The Voice in the Booth
Vocal Direction …
Tone, style, texture, emotion – All part of the direction and guidance given to a Voice Artist on how to interpret the script. It’s this vital information between the writer, directors, creative and the voice talent that ensures the desired feel is portrayed.
For example if you’re instructed to make it a little ‘darker’ – it’s time to lower the eye brows a bit, find some resonance and lower the tone, without scaring too many children.
‘Make it brighter’ means reach for that smile, conjure up Mr. Friendly and lift the pitch slightly.
‘More sell’ – Think “it’s all got to go, time is running out, you’ll never see anything like this again in your lifetime”.
‘Softer’ – try thinking of beautiful butterflies, beds of roses and dreamy white fluffy clouds – without putting everyone to sleep of course.
‘Make it Real’ – this requires a more personable approach, how do you talk day to day, out side the studio without the sell or the white fluffy clouds. Sometimes this can be the hardest to master!
It’s also so important to understand the audience you’ll talking to and mentally putting yourself in front of that audience as you deliver the words in a tone they can relate to.
Understanding the direction and audience you’re talking to are key. It can be the difference between a good read and something special, a client that is happy and client that is already booking you for the next voice over session.
But what if you’re asked to ‘add a squeeze of tangerine’ to the read? That’s a story for next time.
If you’ve got any handy tips on vocal direction – please share.
The Voice in the Booth
All Aboard ....
If you know me well, you’ll know I love to travel, particularly throughout Europe.
A few years ago, my wife and I took a trip to Vietnam. It’s a great country with an abundance of motorbikes and mopeds. After a big day of sight seeing around the capital, Hanoi, we went on our daily quest for a decent coffee (or our perception of a decent coffee anyway). We found a great spot overlooking one of the roundabouts in Hanoi. There were bikes, mopeds, motorbikes a few cars, people, dogs, chooks … you name it, going in every direction. It provided quite the show. Also enjoying the roundabout spectacular were a young Aussie couple, who joined us to say gidday and swap a few travel stories.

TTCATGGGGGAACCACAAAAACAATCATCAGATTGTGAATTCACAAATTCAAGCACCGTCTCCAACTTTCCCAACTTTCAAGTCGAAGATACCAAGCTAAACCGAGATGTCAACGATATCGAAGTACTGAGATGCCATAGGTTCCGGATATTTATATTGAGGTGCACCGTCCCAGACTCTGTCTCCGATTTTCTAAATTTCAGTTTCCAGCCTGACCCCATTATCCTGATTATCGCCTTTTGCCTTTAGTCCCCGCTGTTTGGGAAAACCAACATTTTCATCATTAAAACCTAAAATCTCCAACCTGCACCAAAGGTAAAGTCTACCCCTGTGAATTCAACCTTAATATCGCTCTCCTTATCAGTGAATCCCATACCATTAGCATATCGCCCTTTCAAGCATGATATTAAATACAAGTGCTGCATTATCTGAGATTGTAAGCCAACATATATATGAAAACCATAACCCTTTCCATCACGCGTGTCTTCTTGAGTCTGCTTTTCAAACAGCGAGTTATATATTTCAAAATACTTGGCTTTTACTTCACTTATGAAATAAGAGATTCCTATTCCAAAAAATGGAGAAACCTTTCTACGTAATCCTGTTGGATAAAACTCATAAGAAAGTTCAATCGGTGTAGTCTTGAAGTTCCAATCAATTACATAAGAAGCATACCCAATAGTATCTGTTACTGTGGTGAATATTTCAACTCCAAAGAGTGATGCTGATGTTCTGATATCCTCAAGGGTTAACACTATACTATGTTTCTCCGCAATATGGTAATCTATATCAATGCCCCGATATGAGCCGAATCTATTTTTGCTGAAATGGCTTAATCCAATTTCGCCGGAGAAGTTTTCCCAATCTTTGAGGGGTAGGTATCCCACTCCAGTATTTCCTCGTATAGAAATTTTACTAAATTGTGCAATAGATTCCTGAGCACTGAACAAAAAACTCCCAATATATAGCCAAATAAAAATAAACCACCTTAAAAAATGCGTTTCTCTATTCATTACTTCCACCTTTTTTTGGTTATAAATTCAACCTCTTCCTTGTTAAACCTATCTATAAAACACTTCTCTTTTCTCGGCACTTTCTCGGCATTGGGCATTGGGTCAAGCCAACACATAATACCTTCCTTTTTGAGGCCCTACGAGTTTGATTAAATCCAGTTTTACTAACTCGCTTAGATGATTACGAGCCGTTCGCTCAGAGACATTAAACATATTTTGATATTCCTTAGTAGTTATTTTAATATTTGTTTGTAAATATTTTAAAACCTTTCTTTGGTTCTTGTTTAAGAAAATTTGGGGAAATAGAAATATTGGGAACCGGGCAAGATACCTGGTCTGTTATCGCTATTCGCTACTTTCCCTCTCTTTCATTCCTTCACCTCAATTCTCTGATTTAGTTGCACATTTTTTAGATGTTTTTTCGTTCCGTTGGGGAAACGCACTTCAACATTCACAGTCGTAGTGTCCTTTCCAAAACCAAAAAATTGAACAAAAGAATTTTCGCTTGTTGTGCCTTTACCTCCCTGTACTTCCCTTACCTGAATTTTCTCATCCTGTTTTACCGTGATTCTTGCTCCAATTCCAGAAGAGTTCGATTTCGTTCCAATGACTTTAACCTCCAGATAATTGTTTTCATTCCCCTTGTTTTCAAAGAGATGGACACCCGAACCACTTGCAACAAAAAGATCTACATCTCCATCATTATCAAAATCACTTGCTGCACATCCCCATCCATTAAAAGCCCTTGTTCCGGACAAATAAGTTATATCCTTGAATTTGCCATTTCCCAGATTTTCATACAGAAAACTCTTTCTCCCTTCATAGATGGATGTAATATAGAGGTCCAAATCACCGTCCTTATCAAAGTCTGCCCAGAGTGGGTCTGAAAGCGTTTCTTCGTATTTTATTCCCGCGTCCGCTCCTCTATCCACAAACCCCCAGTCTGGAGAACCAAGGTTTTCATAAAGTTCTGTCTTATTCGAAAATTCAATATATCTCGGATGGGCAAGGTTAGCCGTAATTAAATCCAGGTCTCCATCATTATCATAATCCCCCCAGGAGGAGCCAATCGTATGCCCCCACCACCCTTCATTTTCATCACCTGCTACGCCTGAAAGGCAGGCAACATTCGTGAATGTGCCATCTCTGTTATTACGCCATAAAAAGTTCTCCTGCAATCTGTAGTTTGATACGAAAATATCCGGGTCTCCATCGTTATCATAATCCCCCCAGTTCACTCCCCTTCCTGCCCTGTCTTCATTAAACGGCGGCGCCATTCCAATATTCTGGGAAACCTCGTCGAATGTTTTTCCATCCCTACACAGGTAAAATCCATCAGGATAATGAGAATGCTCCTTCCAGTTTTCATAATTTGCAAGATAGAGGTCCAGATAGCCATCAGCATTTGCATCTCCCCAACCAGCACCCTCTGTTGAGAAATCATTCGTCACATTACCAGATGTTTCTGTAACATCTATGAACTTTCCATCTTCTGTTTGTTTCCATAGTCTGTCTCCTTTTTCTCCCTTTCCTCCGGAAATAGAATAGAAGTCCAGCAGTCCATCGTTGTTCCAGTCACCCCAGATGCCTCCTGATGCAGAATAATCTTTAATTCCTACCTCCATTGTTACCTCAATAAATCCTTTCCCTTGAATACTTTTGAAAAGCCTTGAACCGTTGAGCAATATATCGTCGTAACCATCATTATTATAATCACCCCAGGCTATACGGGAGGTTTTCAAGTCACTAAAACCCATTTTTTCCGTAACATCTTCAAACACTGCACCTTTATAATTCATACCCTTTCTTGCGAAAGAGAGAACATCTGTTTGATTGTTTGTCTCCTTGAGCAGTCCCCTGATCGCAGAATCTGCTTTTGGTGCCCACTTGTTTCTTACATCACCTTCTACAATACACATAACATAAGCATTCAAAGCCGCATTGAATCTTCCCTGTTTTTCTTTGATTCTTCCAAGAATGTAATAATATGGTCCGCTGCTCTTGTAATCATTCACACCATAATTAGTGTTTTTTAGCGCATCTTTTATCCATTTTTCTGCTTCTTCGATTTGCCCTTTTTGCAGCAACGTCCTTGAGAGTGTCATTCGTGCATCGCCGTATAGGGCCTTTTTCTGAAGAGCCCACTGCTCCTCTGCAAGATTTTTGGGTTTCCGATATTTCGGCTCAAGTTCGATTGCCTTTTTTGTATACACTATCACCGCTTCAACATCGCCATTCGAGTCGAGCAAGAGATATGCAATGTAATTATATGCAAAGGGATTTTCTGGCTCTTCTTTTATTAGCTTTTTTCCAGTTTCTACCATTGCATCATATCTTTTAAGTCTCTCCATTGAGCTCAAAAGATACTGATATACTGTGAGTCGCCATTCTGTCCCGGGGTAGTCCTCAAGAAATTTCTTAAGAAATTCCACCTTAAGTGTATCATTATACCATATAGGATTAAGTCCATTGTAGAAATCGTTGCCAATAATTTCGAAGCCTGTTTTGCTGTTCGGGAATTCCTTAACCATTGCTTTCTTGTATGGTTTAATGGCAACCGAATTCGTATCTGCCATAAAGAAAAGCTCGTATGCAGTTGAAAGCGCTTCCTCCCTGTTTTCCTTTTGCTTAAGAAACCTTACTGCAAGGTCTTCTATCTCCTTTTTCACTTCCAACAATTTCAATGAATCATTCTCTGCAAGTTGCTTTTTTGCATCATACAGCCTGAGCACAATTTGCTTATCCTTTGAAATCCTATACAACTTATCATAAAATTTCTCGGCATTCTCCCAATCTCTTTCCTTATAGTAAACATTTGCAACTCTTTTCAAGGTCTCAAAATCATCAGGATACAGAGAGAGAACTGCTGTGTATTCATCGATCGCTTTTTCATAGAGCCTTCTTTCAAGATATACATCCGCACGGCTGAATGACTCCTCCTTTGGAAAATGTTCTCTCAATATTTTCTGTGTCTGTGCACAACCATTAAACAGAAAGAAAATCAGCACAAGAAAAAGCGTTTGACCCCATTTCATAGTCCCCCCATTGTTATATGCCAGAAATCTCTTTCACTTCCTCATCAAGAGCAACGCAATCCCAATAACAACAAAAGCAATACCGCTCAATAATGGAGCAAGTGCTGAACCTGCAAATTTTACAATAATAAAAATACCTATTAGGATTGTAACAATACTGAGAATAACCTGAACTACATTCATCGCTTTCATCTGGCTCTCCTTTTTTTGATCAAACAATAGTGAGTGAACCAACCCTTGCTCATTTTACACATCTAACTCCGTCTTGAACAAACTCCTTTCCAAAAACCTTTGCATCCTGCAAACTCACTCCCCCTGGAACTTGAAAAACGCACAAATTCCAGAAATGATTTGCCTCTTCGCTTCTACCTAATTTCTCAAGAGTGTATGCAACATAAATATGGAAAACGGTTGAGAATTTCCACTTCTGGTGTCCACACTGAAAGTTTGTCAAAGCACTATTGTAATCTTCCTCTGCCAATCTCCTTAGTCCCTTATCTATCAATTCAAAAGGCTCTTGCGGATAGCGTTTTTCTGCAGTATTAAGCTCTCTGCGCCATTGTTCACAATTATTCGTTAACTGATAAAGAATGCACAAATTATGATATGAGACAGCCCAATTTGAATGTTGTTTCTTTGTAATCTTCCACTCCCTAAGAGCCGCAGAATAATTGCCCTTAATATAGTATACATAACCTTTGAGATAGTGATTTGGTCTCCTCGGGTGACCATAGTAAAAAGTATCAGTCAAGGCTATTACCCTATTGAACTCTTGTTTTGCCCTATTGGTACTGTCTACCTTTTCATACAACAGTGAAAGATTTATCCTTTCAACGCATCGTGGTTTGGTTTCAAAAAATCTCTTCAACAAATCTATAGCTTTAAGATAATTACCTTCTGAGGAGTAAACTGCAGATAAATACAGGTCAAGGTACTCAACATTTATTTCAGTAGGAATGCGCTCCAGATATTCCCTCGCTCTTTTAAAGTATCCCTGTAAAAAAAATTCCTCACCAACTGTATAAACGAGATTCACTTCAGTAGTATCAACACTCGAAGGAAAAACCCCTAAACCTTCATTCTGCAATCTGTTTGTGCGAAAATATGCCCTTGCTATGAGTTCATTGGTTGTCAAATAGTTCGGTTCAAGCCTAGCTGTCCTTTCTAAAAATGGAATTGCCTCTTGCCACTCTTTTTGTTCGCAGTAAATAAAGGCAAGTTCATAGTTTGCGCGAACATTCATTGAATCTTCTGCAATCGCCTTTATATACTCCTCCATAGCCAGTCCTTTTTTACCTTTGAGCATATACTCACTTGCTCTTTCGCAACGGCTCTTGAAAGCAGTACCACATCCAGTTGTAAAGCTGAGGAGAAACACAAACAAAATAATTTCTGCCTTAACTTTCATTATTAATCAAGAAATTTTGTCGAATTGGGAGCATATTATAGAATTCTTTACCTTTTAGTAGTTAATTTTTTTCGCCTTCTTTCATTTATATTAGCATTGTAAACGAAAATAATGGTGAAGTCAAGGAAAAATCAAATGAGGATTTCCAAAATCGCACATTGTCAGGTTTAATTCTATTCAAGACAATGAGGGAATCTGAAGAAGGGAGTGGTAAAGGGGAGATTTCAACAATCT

It turned out these guys were from Brisbane and it wasn’t long before the conversation turn to, so what do you do for a crust? After I explained I was a Voice Artist, they were very keen to know what TV or radio ads I’d voiced and they recognised a few. And as I voice all the announcements for Queensland Rail trains in Brisbane and South East Queensland, I thought they might also be familiar with these. It was at that point I realized I’d just opened up an almighty can of very wriggly worms.
“You’re joking” they said, “we catch the train every day”. And with that they started yelling out to another young couple in the café who were also from Brisbane – ‘”Hey come over here, this is the Train Voice man, you know the Doors opening, please stand behind the yellow line, voice.
They were very keen to hear a few live demos, so I thought I’d oblige with … Doors opening – please stand clear. This is a city bound train – the next station is Milton. This went on for sometime with requests for particular station announcements, warning announcements, evacuation announcements … the works!
Eventually it was time to go our separate ways and we got back to just being tourists again enjoying the sights, sounds and smells of Vietnam.
The next day we made our way to Ha Long Bay, where we had booked an overnight stay and cruise on a houseboat. To our surprise, also waiting to board the houseboat were our new Aussie friends from Brisbane.
So for the next two days, those guys had me announcing everything, from safety signs … “In the event of an emergency, please wear your life jacket and evacuate in an orderly fashion” to meal times, “Dinner tonight will be served at 6:30, please assemble at the upstairs bar at 6 for pre dinner drinks and canapés”
Even though this started to wear a little thin towards the end, it turned out to be a bloody lot of fun. It just goes to prove; you never know where your Voice will be recognised.